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\begin{figure}\begin{center}\BoxedEPSF{Hypercube.epsf scaled 830}\end{center}\end{figure}

The generalization of a 3-Cube to $n$-D, also called a Measure Polytope. It is a regular Polytope with mutually Perpendicular sides, and is therefore an Orthotope. It is denoted $\gamma_n$ and has Schläfli Symbol \(\{4, \underbrace{3, 3}_{n-2}\}\). The number of $k$-cubes contained in an $n$-cube can be found from the Coefficients of $(2k+1)^n$.


The 1-hypercube is a Line Segment, the 2-hypercube is the Square, and the 3-hypercube is the Cube. The hypercube in $\Bbb{R}^4$, called a Tesseract, has the Schläfli Symbol $\{4, 3, 3\}$ and Vertices $(\pm 1, \pm 1, \pm 1, \pm 1)$. The above figures show two visualizations of the Tesseract. The figure on the left is a projection of the Tesseract in 3-space (Gardner 1977), and the figure on the right is the Graph of the Tesseract symmetrically projected into the Plane (Coxeter 1973). A Tesseract has 16 Vertices, 32 Edges, 24 Squares, and eight Cubes.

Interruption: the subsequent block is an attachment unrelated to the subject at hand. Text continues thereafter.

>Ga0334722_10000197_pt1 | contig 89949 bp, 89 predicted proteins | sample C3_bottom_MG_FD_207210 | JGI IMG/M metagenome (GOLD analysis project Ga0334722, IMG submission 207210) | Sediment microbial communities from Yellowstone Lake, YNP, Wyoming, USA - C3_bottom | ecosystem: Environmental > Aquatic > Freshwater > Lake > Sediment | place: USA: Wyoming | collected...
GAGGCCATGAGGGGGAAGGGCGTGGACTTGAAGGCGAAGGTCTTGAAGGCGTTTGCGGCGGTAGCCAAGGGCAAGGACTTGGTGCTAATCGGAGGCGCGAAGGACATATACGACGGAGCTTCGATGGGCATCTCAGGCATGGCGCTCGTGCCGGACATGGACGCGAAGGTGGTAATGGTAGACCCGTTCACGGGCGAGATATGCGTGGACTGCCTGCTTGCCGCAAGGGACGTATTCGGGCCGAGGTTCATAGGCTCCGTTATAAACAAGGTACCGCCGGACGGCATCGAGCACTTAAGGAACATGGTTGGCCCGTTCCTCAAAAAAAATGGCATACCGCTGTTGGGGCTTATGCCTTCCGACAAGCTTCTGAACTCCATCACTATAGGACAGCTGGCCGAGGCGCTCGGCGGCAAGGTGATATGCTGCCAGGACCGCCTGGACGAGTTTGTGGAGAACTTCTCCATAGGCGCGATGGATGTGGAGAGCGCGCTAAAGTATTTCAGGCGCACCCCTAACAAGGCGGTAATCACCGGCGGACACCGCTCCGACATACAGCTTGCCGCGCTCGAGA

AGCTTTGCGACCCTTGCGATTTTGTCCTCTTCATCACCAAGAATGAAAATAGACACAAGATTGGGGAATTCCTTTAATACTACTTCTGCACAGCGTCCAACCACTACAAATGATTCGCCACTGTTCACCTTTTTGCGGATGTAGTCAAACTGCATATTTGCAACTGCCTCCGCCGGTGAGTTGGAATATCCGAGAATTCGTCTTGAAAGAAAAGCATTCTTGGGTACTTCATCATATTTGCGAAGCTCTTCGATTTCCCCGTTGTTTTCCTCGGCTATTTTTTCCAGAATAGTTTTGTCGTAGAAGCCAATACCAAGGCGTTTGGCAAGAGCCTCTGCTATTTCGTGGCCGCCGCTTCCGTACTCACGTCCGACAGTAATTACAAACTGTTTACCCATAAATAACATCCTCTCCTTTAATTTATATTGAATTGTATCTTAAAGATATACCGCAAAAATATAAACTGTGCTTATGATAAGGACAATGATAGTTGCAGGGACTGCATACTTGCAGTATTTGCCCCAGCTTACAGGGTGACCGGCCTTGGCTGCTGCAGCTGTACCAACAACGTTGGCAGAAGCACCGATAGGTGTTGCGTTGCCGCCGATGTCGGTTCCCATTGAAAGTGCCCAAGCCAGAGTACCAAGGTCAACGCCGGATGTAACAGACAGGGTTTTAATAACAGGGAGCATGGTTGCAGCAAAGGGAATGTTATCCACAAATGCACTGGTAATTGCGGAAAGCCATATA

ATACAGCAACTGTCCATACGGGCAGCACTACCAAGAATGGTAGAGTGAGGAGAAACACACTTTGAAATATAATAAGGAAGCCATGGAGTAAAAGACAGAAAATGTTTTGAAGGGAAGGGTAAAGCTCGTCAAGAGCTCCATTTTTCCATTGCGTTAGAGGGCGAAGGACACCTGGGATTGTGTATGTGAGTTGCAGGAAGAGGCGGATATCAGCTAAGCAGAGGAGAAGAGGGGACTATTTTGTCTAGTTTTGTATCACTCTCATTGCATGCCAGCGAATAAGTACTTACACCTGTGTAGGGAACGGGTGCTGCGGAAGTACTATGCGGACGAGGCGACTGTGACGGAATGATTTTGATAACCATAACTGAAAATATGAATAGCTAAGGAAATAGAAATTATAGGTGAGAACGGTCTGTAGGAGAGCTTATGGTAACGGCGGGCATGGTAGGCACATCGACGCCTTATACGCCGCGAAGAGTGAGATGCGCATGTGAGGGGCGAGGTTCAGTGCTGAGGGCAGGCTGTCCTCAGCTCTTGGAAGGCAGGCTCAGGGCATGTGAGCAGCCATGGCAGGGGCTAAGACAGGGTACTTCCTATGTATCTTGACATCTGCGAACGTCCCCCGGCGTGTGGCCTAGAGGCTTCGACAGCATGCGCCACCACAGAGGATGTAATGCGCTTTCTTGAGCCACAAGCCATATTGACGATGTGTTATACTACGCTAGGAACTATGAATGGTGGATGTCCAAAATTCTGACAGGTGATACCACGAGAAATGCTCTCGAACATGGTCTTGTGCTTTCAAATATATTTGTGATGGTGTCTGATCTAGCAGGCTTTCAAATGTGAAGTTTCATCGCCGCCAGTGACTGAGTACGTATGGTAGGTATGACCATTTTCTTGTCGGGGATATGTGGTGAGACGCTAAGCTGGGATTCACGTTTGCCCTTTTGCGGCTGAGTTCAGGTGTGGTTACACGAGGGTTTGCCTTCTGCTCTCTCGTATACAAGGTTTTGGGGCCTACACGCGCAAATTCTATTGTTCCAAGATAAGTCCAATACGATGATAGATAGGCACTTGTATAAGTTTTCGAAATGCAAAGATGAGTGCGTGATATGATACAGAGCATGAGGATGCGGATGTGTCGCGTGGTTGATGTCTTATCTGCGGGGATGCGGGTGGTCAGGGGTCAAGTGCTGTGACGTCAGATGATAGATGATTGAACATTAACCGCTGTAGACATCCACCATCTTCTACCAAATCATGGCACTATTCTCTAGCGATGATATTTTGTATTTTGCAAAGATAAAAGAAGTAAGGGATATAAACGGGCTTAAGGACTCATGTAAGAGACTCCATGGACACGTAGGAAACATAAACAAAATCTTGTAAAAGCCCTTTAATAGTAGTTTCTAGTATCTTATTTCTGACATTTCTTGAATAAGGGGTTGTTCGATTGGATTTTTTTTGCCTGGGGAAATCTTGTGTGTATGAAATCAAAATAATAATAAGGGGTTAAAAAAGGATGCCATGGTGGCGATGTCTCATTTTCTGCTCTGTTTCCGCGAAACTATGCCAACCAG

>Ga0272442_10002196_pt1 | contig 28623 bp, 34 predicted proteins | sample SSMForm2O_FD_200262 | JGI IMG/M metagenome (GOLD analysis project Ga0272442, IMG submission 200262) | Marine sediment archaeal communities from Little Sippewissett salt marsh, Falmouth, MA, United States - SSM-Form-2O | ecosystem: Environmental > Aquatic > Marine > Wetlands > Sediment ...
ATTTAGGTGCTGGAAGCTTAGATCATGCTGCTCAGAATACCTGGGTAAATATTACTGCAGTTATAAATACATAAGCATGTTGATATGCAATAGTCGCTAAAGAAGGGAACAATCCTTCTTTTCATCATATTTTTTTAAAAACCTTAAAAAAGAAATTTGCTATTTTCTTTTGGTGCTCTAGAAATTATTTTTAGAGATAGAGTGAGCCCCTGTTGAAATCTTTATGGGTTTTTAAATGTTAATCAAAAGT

See also Cross Polytope, Cube, Hypersphere, Orthotope, Parallelepiped, Polytope, Simplex, Tesseract


Coxeter, H. S. M. Regular Polytopes, 3rd ed. New York: Dover, p. 123, 1973.

Gardner, M. ``Hypercubes.'' Ch. 4 in Mathematical Carnival: A New Round-Up of Tantalizers and Puzzles from Scientific American. New York: Vintage Books, 1977.

Geometry Center. ``The Tesseract (or Hypercube).''

Pappas, T. ``How Many Dimensions are There?'' The Joy of Mathematics. San Carlos, CA: Wide World Publ./Tetra, pp. 204-205, 1989.

© 1996-9 Eric W. Weisstein